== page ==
originally published in the April 30, 1930, issue of Forum.
was his first short story published in a major magazine.
is the story of an eccentric spinster, Emily Grierson.
An unnamed narrator details the strange circumstances of Emily’s life and her odd relationships with her father, her lover, and the town of Jefferson, and the horrible secret she hides.
Setting of “A Rose for Emily”
takes place in Jefferson, the county seat of Yoknapatawpha.
Jefferson is a critical setting in much of Faulkner’s fiction.
Civil War (1861-1865)
The American Civil War (ACW), also known as the War between the States or simply the Civil War (see naming), was a civil war fought from 1861 to 1865 between the United States (the "Union" or the "North") and several Southern slave states that had declared their secession and formed the Confederate States of America (the "Confederacy" or the "South"). The war had its origin in the fractious issue of slavery, and, after four years of bloody combat (mostly in the South), the Confederacy was defeated, slavery was abolished, and the difficult Reconstruction process of restoring unity and guaranteeing rights to the freed slaves began.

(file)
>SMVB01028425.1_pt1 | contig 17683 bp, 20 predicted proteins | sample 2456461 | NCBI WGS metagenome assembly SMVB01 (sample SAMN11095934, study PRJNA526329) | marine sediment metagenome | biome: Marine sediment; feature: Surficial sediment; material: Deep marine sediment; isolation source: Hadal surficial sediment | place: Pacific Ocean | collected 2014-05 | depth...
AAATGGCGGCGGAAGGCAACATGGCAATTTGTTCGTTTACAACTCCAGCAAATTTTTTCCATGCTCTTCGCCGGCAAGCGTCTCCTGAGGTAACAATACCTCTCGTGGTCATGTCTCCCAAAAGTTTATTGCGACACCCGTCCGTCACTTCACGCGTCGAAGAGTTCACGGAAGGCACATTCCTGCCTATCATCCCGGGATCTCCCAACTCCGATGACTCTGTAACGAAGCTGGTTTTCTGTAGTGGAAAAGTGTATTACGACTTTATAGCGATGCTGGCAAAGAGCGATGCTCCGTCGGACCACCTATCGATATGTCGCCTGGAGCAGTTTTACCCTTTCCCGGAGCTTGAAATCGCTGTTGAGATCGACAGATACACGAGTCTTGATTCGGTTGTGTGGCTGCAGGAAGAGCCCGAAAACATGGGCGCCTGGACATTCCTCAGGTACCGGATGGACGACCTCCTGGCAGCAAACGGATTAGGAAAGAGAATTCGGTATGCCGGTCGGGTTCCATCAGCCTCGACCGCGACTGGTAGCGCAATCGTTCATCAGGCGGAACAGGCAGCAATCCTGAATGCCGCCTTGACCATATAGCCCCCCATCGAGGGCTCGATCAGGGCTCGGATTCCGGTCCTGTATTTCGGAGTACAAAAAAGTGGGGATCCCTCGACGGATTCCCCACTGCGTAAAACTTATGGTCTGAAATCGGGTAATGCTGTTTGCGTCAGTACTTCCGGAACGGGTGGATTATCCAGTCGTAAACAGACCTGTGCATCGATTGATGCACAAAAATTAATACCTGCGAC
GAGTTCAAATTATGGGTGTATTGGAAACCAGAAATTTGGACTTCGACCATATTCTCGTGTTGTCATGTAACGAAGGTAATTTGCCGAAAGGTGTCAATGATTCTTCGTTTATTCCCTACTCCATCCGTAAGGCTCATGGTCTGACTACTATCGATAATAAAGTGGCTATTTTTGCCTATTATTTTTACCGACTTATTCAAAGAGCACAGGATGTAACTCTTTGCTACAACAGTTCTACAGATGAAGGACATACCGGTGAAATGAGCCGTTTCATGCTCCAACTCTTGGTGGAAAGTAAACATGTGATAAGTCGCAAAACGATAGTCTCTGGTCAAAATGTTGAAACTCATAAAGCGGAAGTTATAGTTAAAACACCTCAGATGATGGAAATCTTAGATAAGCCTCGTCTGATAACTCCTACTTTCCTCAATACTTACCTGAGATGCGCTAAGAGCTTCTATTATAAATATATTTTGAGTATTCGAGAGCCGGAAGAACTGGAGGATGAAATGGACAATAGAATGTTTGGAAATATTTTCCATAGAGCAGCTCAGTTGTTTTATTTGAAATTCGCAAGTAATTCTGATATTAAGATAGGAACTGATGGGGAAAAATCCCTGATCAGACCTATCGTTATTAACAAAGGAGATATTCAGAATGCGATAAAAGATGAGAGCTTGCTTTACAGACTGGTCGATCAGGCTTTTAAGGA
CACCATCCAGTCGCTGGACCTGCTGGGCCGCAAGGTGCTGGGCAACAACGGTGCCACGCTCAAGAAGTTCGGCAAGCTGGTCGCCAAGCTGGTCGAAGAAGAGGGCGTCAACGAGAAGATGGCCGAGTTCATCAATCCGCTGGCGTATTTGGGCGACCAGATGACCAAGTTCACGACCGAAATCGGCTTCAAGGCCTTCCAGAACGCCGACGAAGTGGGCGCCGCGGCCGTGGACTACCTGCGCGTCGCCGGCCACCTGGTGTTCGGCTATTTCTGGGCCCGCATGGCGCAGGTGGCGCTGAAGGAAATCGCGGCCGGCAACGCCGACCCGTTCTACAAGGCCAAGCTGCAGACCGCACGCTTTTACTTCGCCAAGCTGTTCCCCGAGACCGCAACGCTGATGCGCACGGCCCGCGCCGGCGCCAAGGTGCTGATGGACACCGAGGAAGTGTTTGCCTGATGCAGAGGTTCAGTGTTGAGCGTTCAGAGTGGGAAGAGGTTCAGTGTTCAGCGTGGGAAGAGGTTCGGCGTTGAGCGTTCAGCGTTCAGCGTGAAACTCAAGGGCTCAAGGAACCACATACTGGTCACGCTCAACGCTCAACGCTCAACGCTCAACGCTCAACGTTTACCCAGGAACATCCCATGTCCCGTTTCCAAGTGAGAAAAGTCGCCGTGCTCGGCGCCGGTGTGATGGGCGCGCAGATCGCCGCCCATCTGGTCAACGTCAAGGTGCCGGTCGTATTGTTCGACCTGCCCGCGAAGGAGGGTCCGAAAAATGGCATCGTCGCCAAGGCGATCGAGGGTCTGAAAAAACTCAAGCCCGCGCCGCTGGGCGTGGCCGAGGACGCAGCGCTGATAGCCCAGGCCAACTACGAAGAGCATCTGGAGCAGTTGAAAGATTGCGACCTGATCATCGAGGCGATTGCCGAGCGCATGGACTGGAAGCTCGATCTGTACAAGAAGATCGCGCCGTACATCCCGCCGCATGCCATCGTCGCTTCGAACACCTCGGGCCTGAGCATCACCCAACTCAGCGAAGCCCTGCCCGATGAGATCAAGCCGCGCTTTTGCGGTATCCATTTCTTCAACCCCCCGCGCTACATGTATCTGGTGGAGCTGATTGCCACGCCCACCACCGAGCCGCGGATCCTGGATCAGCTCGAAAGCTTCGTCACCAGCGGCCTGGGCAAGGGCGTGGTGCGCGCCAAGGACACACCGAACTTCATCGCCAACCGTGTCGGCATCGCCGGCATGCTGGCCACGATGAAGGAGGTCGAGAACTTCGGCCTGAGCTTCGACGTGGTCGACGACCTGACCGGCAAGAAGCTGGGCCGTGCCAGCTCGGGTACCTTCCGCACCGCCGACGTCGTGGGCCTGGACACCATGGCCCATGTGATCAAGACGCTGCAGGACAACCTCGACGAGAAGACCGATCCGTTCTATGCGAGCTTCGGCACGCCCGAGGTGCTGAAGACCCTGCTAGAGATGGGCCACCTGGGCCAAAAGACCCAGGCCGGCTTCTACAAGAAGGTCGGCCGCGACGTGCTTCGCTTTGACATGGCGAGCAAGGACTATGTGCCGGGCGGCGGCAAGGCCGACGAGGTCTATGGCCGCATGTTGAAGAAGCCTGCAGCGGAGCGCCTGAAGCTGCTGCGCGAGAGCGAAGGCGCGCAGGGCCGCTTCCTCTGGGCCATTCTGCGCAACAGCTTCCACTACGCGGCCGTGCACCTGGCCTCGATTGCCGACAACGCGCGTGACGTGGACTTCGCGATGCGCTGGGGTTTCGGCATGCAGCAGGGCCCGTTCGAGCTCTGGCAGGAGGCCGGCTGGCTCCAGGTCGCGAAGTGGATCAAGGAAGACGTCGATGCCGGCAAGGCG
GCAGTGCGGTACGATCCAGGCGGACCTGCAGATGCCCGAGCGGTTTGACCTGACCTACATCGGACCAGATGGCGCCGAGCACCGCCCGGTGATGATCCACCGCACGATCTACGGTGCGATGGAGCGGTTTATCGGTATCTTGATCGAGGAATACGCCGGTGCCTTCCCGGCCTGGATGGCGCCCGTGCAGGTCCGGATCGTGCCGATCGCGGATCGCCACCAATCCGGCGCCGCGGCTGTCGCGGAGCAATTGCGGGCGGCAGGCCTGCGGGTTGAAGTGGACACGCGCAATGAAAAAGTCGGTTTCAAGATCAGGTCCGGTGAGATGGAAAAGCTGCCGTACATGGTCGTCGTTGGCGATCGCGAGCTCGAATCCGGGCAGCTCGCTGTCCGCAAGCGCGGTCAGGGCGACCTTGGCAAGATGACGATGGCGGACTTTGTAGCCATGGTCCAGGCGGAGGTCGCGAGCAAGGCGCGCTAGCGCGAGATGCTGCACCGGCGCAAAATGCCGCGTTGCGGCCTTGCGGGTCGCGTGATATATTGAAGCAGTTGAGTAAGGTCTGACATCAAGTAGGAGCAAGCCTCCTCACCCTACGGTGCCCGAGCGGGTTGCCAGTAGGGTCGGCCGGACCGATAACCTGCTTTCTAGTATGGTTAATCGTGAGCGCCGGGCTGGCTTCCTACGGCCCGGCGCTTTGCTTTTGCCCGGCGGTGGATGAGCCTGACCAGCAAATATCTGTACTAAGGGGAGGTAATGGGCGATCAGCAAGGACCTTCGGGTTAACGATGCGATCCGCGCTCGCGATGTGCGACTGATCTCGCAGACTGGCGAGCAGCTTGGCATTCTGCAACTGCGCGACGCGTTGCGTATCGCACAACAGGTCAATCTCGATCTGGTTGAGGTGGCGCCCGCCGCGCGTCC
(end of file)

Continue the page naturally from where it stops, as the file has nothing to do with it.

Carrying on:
Homer Barron, a day worker
Wyatt (old lady)
Two of Emily's cousins
Faulkner himself modestly referred to it as a “ghost story,” but many critics recognize it as an extraordinarily versatile work.
‘‘A Rose for Emily’’ has been ‘‘read variously as a Gothic horror tale, a study in abnormal psychology, an allegory of the relations between North and South, a meditation on the nature of time, and a tragedy with Emily as a sort of tragic heroine.’’
A symbol of the South’s refusal to let die the myth of the Lost Cause
Miss Emily’s life as a tragedy
Miss Emily can't let go of the past. She tries to hold on to her father by not letting the town's people bury him, but eventually realizes that she must.
makes judgments both for and against Miss Emily, and also presents outside observations
judges Miss Emily as a fallen monument, but simultaneously as a lady who is above reproach, who is too good for the common townspeople, and who holds herself aloof.
William Faulkner speaks on "A Rose for Emily" in 1955:
I don't know whether I would have liked her or not, I might have been afraid of her. Not of her, but of anyone who had suffered, had been warped, as her life had been probably warped by a selfish father . . . .
[The title] was an allegorical title; the meaning was, here was a woman who had had a tragedy, an irrevocable tragedy and nothing could be done about it, and I pitied her and this was a salute . . . to a woman you would hand a rose.